We’ve Had the Answers for Millennia
I find it weird, sometimes, that there are so many self-help books out there helping us navigate through life when we’ve actually had the answers to much of what ails us – for thousands of years.
In the form of simple prose, the ancients gave us proverbs and parables to impart wisdom which everyone can make sense of. I don’t know, but one might think in a couple thousand years, we would have consumed and applied this wisdom a lot better than we have.
One issue many of us struggle with is learning to go with the flow and not jumping to conclusions or judging people.
The Old Man and His Horse is a parable over two THOUSAND years old and offers advice for the ages. The message is timeless.
The Old Man and His Horse (Taoist wisdom of Sai Weng Shi Ma)
In the third century B.C.— during the Han Dynasty, there was an old man who lived in a tiny village on China’s border. Although poor, he was envied by all, for he owned a beautiful white horse. Even the king coveted his treasure. A horse like this had never been seen before – such was its splendor, its majesty, its strength.
People offered fabulous prices for the steed, but the old man always refused. “This horse is not a horse to me,” he would tell them. “It is a person. How could you sell a person? He is a friend, not a possession. How could you sell a friend.” The man was poor and the temptation was great. But he never sold the horse.
One morning he found that the horse was not in his stable. All the village came to see him. “You old fool,” they scoffed, “we told you that someone would steal your horse. We warned you that you would be robbed. You are so poor. How could you ever protect such a valuable animal? It would have been better to have sold him. You could have gotten whatever price you wanted. No amount would have been too high. Now the horse is gone and you’ve been cursed with misfortune.”
The old man responded, “Don’t speak too quickly. Say only that the horse is not in the stable. That is all we know; the rest is judgment. If I’ve been cursed or not, how can you know? How can you judge?”
The people contested, “Don’t make us out to be fools! We may not be philosophers, but great philosophy is not needed. The simple fact that your horse is gone is a curse.”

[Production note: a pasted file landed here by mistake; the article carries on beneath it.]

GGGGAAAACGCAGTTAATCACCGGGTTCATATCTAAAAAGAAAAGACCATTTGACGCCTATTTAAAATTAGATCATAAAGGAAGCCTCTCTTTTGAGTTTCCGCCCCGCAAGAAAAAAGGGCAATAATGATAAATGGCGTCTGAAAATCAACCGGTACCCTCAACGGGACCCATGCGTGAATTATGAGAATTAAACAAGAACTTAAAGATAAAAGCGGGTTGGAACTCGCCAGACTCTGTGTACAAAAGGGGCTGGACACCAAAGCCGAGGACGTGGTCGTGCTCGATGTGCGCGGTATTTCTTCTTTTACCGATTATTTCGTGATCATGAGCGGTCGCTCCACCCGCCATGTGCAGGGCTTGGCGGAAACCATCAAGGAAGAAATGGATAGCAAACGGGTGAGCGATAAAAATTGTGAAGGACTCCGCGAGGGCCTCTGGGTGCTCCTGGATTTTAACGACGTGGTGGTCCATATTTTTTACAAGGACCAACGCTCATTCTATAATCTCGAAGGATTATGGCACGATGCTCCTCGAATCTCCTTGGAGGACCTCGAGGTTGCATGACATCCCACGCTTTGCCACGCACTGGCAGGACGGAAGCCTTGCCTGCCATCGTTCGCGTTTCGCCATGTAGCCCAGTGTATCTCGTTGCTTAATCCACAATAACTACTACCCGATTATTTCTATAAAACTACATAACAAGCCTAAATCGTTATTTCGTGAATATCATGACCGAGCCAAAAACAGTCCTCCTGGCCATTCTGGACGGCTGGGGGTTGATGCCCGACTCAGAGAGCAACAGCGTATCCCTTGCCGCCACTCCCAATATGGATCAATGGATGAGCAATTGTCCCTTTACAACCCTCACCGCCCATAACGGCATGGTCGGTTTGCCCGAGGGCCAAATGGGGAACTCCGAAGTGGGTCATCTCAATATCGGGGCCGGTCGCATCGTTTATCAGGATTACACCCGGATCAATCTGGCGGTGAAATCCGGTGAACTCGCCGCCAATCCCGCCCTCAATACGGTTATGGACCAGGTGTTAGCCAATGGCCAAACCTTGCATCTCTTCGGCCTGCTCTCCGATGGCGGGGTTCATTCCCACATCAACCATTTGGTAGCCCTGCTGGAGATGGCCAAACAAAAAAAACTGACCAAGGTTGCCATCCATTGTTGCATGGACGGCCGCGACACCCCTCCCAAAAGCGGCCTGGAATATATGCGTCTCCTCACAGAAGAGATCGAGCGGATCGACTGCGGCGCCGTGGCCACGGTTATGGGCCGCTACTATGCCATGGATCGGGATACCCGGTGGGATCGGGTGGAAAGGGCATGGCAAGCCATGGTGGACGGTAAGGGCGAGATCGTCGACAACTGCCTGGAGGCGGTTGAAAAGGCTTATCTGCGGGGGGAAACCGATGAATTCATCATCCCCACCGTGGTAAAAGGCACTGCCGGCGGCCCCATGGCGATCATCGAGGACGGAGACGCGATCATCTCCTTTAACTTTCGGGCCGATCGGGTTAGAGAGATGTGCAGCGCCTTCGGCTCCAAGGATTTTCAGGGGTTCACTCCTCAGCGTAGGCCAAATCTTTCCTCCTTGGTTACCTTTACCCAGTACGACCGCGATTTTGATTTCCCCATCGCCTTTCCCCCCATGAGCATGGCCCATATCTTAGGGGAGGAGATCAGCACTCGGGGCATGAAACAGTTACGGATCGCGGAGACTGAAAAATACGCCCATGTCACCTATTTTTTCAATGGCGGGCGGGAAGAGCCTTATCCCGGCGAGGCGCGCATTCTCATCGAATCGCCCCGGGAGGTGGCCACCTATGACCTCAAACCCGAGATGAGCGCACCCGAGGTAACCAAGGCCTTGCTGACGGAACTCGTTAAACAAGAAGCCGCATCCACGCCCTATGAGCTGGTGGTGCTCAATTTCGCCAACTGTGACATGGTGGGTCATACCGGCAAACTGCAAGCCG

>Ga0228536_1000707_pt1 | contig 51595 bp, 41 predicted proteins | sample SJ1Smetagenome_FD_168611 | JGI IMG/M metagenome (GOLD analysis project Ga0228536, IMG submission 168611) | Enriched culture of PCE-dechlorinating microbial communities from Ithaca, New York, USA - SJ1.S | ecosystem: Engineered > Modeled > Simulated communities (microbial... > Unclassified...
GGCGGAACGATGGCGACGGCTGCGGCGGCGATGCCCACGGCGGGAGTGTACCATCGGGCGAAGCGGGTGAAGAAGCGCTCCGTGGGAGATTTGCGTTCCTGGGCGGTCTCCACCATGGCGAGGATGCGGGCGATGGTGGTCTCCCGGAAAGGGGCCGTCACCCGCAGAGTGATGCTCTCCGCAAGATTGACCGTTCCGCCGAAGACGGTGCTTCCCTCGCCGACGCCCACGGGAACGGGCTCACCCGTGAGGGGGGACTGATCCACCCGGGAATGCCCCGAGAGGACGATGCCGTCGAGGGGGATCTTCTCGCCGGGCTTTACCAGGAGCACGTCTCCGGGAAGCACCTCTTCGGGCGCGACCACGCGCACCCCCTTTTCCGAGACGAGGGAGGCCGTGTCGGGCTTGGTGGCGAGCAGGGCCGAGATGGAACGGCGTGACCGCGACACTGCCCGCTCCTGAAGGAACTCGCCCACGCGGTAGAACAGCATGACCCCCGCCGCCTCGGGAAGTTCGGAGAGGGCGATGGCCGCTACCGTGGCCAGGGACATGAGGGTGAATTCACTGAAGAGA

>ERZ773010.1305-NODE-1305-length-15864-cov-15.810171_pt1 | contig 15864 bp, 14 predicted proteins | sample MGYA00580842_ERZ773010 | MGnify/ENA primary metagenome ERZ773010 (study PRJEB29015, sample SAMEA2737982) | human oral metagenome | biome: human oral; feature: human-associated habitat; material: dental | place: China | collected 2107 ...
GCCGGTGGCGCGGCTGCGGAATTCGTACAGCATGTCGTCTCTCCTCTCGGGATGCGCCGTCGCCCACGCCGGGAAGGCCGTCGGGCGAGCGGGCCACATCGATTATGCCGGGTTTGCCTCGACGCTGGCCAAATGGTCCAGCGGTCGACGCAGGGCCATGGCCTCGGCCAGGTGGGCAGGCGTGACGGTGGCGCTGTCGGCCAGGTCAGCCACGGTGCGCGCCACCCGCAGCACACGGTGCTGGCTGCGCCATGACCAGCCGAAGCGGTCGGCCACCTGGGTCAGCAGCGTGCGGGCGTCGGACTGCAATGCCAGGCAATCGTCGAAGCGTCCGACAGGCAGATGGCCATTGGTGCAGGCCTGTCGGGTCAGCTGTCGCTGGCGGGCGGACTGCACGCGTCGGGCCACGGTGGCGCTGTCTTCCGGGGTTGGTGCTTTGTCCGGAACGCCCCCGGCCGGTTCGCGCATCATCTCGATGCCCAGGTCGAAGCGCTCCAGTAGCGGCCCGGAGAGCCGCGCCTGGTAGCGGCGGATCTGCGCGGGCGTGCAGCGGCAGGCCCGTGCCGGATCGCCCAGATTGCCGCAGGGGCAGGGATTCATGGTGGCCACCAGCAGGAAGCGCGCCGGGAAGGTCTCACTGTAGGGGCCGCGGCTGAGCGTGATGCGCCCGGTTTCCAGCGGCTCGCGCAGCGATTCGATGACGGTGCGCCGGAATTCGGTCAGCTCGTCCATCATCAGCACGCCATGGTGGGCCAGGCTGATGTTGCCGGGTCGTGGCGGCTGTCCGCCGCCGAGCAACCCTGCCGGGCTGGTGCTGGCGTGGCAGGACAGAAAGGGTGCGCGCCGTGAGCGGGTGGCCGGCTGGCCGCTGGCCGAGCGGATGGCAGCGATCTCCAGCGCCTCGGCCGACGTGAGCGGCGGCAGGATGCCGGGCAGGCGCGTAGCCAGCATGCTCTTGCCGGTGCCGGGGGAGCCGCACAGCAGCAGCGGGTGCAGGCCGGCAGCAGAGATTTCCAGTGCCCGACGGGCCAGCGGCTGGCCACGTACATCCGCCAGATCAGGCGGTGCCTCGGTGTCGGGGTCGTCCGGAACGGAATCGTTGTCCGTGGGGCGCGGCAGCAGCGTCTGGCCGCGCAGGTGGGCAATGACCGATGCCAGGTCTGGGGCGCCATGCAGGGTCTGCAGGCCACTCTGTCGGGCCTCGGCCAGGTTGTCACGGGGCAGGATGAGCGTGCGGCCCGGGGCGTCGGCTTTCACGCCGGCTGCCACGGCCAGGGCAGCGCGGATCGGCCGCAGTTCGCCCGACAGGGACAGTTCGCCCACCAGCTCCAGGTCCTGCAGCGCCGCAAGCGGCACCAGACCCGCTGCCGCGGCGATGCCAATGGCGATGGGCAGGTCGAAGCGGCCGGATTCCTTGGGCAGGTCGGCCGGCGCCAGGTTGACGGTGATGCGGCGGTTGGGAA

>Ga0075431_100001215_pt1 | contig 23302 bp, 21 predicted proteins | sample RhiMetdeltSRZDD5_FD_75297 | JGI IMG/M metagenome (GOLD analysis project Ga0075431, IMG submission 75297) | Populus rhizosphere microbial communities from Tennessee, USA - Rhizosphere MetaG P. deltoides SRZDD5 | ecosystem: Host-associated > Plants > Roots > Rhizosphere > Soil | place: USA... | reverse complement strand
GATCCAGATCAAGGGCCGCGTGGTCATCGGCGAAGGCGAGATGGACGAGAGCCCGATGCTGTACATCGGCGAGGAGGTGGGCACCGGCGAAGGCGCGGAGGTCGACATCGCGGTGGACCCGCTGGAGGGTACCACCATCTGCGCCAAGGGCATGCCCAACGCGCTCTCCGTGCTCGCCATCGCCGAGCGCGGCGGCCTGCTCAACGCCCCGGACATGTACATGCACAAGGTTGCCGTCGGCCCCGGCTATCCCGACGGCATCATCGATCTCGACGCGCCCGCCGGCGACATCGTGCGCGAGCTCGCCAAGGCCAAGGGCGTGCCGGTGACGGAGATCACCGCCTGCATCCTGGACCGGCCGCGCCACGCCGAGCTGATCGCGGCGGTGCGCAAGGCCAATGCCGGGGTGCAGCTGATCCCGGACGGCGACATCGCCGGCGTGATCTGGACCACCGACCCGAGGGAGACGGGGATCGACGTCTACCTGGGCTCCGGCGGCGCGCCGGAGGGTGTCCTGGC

The old man spoke again. “All I know is that the stable is empty, and the horse is gone. The rest I don’t know. Whether it be a curse or a blessing, I can’t say. All we can see is a fragment. Who can say what will come next?”
The people of the village laughed. They thought that the man was crazy. They had always thought he was a fool; if he wasn’t, he would have sold the horse and lived off the money. But instead, he was a poor woodcutter, and old man still cutting firewood and dragging it out of the forest and selling it. He lived hand to mouth in the misery of poverty. Now he had proven that he was, indeed, a fool.
After fifteen days, the horse returned. He hadn’t been stolen; he had run away into the forest. Not only had he returned, he had brought a dozen wild horses with him. Once again, the village people gathered around the woodcutter and spoke. “Old man, you were right and we were wrong. What we thought was a curse was a blessing. Please forgive us.”
The man responded, “Once again, you go too far. Say only that the horse is back. State only that a dozen horses returned with him, but don’t judge. How do you know if this is a blessing or not? You see only a fragment. Unless you know the whole story, how can you judge? You read only one page of a book. Can you judge the whole book? You read only one word of one phrase. Can you understand the entire phrase?”
“Life is so vast, yet you judge all of life with one page or one word. All you have is one fragment! Don’t say that this is a blessing. No one knows. I am content with what I know. I am not perturbed by what I don’t.”